NYC Health + Hospitals on Nov 30, 2022, announced its highest-ever rate of A1C control among the nearly 64,000 primary care patients with diabetes. More than two-thirds (68.0%) of patients with diabetes have an A1C level, or blood sugar level, below 8%, meaning their diabetes is at or near goal, and only 16.5% of patients have significantly uncontrolled diabetes with an A1C level over 9%, the system’s lowest ever rate. In addition, the system increased teleretinal screenings by 20% from 10,000 per year in 2021 to 12,000 in 2022. Annual teleretinal screenings are a critical tool in catching diabetic retinopathy, the leading cause of blindness in U.S. adults aged 20-74, before symptoms develop. Patients with diabetes also have the highest ever rate of blood pressure control at 80.5%, in part due to the distribution of home blood pressure monitors and measuring and documenting home blood pressure. Most diabetes-related deaths are due to cardiovascular disease, and diabetes doubles the risk of heart attack or strokes. High blood pressure is an independent risk factor for these outcomes. Since it is common for patients with diabetes to have high blood pressure, it is even more critical to control blood pressure in patients with diabetes.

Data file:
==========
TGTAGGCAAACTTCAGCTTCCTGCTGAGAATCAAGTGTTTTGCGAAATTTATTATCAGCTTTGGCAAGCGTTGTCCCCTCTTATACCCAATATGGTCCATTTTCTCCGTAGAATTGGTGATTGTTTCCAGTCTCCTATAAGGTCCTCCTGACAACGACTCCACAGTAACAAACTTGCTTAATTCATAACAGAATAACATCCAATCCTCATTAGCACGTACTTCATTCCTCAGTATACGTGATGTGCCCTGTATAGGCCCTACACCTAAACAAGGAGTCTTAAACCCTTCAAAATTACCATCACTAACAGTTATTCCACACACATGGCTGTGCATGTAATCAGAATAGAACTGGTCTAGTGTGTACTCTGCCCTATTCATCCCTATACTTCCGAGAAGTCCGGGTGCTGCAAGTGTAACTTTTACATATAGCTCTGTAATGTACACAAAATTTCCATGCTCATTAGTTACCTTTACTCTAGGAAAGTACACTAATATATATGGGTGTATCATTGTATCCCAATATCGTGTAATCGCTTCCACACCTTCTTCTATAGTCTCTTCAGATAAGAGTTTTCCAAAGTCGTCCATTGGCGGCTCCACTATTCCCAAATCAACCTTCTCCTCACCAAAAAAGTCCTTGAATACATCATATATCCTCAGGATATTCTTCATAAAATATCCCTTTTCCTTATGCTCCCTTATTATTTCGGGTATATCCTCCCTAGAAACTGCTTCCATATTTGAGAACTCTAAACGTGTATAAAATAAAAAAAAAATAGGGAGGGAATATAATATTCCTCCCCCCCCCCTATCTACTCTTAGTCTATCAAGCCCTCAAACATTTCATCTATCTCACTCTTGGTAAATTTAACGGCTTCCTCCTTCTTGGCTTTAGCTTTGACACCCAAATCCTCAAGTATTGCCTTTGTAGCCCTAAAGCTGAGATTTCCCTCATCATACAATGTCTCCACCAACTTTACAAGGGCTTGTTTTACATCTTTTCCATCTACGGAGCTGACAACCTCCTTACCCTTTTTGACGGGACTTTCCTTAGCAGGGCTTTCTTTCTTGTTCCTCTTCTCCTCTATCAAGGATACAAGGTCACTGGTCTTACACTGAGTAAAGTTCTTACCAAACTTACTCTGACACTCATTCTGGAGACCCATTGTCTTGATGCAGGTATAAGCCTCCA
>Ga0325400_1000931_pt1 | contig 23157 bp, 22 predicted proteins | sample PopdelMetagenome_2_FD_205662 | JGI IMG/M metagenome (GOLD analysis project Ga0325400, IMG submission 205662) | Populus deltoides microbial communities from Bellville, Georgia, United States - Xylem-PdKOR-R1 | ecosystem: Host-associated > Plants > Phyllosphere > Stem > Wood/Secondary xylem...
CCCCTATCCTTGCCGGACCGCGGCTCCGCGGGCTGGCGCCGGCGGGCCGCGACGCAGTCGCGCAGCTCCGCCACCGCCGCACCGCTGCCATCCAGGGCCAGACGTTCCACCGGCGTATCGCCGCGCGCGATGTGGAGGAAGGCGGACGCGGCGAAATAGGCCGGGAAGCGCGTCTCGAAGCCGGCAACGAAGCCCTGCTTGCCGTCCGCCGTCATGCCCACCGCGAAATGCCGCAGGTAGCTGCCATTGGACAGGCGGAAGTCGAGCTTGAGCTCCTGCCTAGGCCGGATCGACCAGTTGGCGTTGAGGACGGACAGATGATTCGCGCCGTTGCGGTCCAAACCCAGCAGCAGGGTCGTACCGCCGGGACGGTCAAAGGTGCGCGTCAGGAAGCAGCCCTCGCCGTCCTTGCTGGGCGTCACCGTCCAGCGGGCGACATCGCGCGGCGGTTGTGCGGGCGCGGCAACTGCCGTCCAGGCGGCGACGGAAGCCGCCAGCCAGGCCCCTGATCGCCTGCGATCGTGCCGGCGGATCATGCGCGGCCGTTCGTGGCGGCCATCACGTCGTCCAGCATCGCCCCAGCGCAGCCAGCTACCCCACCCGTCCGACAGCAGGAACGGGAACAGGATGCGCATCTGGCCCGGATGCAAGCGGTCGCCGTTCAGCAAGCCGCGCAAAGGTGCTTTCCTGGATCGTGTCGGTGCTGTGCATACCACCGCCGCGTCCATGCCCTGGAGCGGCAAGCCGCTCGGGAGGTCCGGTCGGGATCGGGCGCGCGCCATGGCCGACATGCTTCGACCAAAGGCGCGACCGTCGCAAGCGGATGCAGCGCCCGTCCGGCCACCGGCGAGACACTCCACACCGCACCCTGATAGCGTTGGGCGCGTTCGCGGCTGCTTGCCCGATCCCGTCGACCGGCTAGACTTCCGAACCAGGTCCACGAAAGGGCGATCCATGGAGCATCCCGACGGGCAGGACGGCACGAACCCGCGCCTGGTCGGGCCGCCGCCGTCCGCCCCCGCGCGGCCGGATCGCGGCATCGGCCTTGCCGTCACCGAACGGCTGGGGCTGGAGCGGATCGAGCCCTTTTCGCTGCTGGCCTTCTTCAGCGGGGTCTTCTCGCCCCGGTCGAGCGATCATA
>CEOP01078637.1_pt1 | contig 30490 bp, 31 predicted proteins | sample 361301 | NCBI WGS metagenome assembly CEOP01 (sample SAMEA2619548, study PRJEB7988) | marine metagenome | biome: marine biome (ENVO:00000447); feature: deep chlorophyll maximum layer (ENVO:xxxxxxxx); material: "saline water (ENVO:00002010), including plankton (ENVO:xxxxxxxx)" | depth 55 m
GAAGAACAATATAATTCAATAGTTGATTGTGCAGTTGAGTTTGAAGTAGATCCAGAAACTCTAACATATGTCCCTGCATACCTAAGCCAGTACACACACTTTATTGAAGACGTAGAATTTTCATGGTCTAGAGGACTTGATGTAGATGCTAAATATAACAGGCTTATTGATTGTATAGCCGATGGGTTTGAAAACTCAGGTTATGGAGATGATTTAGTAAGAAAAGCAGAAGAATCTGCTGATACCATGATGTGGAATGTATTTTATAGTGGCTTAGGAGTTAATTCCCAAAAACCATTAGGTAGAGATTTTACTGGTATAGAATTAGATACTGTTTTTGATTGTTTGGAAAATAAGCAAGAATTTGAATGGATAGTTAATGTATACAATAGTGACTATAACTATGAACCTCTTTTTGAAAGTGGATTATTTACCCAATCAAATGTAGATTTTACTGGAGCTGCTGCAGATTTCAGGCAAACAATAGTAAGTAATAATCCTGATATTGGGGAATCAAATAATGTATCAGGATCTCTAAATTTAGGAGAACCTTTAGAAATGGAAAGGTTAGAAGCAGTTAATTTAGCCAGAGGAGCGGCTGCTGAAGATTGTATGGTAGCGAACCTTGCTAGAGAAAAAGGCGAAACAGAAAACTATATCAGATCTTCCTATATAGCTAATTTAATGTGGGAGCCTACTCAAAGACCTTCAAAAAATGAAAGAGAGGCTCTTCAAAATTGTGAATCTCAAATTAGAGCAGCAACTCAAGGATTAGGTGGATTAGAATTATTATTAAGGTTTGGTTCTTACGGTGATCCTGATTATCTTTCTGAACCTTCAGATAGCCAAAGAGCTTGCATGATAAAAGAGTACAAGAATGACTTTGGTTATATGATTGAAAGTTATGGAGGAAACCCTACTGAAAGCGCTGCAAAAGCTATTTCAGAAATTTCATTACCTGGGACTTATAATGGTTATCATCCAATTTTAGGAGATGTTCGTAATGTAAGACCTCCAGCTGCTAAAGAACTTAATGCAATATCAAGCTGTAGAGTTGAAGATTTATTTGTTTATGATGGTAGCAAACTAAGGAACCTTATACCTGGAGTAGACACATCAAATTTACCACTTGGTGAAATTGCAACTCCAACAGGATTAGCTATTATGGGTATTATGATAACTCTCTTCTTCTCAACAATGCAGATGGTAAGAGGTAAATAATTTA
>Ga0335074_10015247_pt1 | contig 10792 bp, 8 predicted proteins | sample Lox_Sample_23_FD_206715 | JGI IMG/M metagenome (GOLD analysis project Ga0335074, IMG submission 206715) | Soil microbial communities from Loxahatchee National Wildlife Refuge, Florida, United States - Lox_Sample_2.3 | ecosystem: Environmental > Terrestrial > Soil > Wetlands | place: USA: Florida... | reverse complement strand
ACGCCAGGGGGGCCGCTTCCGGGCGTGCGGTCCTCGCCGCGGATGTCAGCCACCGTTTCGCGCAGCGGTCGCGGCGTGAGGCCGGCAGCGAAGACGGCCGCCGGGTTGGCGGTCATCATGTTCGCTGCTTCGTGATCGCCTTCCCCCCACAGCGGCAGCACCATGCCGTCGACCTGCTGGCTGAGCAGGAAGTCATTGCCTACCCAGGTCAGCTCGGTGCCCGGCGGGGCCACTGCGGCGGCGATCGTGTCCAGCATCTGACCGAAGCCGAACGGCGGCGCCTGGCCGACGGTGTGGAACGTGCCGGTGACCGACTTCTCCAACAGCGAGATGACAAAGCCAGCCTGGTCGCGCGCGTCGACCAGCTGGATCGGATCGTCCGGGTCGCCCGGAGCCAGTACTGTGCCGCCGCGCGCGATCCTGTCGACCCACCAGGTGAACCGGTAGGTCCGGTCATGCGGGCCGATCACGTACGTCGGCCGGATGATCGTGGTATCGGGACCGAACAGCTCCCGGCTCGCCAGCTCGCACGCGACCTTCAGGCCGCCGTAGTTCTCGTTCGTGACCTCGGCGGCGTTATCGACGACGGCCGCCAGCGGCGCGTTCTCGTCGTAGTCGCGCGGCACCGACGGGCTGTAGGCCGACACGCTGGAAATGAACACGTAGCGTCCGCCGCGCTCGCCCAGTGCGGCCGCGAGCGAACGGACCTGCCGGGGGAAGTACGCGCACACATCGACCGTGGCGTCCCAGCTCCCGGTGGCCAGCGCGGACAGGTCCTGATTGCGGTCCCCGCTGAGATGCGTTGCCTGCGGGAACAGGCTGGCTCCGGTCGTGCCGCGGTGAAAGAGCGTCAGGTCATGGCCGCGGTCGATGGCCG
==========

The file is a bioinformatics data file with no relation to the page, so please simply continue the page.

These results follow the health system’s expansion of diabetes services in 2021, which included 36 additional pharmacists to help patients manage their medications, additional teleretinal machines, and peer mentoring for patients with diabetes. In addition, NYC Health + Hospitals nurses and outreach staff contact over 1,000 patients each month with high blood pressure or diabetes to keep them engaged in primary care, with a focus on patients who are uncontrolled and do not have an upcoming visit scheduled.
“A diabetes diagnosis can be frightening, but NYC Health + Hospitals is here to help you every step of the way,” said NYC Health + Hospitals Vice President and Chief Population Health Officer Nichola Davis, MD. “We’ve made it easy to get tested for diabetes during a primary care appointment, and if you have diabetes, you’ll have a team of people on your side, from your provider and nurse, to patient support groups and a peer mentor who’s been there.”
“The Primary Care Diabetes Program supports patients who have fallen out of care,” said Yesehac Araya, Diabetes Program Coordinator, Bellevue Primary Care Diabetes Program. “This involves monthly outreach to patients overdue for A1C testing. Once contact is established the diabetes team assists patients along the path of care coordination, bringing them in for a focused diabetes recall visit, with the ultimate goal of re-establishing connections to their primary care doctors.”